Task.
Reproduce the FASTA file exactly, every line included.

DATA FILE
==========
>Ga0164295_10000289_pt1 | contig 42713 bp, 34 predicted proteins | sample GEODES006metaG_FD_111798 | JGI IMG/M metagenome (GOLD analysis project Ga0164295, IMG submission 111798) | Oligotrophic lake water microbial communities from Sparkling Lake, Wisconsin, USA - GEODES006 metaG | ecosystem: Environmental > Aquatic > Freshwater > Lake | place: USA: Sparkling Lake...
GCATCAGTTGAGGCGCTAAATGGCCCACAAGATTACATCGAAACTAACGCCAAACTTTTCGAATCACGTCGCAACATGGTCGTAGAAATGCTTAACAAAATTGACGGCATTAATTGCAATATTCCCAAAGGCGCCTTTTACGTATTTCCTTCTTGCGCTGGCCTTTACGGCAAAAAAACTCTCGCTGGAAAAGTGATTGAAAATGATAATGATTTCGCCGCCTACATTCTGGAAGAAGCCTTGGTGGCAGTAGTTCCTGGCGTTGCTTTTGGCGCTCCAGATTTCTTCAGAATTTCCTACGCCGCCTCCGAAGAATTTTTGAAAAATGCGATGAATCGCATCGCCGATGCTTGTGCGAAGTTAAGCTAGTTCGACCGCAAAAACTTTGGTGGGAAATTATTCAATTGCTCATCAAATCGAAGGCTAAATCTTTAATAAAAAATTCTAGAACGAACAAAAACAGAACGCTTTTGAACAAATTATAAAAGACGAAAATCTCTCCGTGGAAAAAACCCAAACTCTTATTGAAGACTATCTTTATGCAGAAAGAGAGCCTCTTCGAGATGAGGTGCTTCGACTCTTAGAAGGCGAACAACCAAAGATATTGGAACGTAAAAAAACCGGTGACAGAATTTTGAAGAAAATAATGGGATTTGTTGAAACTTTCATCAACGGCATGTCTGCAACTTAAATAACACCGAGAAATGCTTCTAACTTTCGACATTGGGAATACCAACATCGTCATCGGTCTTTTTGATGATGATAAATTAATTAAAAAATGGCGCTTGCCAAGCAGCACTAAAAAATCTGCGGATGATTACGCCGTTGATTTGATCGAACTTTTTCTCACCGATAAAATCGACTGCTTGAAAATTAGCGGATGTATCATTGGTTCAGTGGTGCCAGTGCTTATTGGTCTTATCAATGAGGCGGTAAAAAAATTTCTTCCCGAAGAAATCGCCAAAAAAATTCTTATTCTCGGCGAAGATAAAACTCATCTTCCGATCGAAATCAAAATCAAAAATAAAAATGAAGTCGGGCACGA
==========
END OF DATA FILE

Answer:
>Ga0164295_10000289_pt1 | contig 42713 bp, 34 predicted proteins | sample GEODES006metaG_FD_111798 | JGI IMG/M metagenome (GOLD analysis project Ga0164295, IMG submission 111798) | Oligotrophic lake water microbial communities from Sparkling Lake, Wisconsin, USA - GEODES006 metaG | ecosystem: Environmental > Aquatic > Freshwater > Lake | place: USA: Sparkling Lake...
GCATCAGTTGAGGCGCTAAATGGCCCACAAGATTACATCGAAACTAACGCCAAACTTTTCGAATCACGTCGCAACATGGTCGTAGAAATGCTTAACAAAATTGACGGCATTAATTGCAATATTCCCAAAGGCGCCTTTTACGTATTTCCTTCTTGCGCTGGCCTTTACGGCAAAAAAACTCTCGCTGGAAAAGTGATTGAAAATGATAATGATTTCGCCGCCTACATTCTGGAAGAAGCCTTGGTGGCAGTAGTTCCTGGCGTTGCTTTTGGCGCTCCAGATTTCTTCAGAATTTCCTACGCCGCCTCCGAAGAATTTTTGAAAAATGCGATGAATCGCATCGCCGATGCTTGTGCGAAGTTAAGCTAGTTCGACCGCAAAAACTTTGGTGGGAAATTATTCAATTGCTCATCAAATCGAAGGCTAAATCTTTAATAAAAAATTCTAGAACGAACAAAAACAGAACGCTTTTGAACAAATTATAAAAGACGAAAATCTCTCCGTGGAAAAAACCCAAACTCTTATTGAAGACTATCTTTATGCAGAAAGAGAGCCTCTTCGAGATGAGGTGCTTCGACTCTTAGAAGGCGAACAACCAAAGATATTGGAACGTAAAAAAACCGGTGACAGAATTTTGAAGAAAATAATGGGATTTGTTGAAACTTTCATCAACGGCATGTCTGCAACTTAAATAACACCGAGAAATGCTTCTAACTTTCGACATTGGGAATACCAACATCGTCATCGGTCTTTTTGATGATGATAAATTAATTAAAAAATGGCGCTTGCCAAGCAGCACTAAAAAATCTGCGGATGATTACGCCGTTGATTTGATCGAACTTTTTCTCACCGATAAAATCGACTGCTTGAAAATTAGCGGATGTATCATTGGTTCAGTGGTGCCAGTGCTTATTGGTCTTATCAATGAGGCGGTAAAAAAATTTCTTCCCGAAGAAATCGCCAAAAAAATTCTTATTCTCGGCGAAGATAAAACTCATCTTCCGATCGAAATCAAAATCAAAAATAAAAATGAAGTCGGGCACGA